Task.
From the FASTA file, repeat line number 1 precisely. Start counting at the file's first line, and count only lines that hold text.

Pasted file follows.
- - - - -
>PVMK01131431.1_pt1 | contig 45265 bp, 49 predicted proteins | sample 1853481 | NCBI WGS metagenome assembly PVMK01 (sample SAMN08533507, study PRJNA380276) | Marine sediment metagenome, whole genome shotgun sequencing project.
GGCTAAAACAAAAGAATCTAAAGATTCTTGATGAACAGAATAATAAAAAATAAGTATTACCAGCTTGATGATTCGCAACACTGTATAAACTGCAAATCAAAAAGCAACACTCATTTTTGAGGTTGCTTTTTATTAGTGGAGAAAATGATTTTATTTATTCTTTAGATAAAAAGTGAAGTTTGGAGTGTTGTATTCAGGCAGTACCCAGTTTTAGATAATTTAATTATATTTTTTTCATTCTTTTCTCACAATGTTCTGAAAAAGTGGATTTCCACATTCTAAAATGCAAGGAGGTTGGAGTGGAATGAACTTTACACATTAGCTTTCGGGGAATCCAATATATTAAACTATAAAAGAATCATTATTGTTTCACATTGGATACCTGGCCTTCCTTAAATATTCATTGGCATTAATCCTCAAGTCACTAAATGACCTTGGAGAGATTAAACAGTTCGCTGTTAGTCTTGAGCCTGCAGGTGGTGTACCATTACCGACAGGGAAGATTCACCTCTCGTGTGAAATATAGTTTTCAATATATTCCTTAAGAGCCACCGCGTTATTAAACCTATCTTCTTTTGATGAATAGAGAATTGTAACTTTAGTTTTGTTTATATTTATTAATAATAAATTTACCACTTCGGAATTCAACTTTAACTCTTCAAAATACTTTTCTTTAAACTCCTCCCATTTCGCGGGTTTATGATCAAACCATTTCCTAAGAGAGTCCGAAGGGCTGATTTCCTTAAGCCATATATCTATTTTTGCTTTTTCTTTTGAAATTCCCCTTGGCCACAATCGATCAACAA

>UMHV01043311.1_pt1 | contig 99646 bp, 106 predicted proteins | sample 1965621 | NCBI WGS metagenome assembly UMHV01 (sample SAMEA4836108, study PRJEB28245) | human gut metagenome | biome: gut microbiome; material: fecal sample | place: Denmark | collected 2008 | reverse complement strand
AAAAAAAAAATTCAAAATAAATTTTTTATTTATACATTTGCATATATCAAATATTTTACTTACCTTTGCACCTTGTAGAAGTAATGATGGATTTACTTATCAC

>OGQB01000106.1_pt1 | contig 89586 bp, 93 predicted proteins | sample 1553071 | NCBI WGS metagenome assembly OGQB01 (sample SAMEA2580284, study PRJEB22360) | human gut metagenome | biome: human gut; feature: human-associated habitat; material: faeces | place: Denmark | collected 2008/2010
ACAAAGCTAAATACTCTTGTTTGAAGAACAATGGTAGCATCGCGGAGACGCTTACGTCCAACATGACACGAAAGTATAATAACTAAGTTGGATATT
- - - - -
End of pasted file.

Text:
>PVMK01131431.1_pt1 | contig 45265 bp, 49 predicted proteins | sample 1853481 | NCBI WGS metagenome assembly PVMK01 (sample SAMN08533507, study PRJNA380276) | Marine sediment metagenome, whole genome shotgun sequencing project.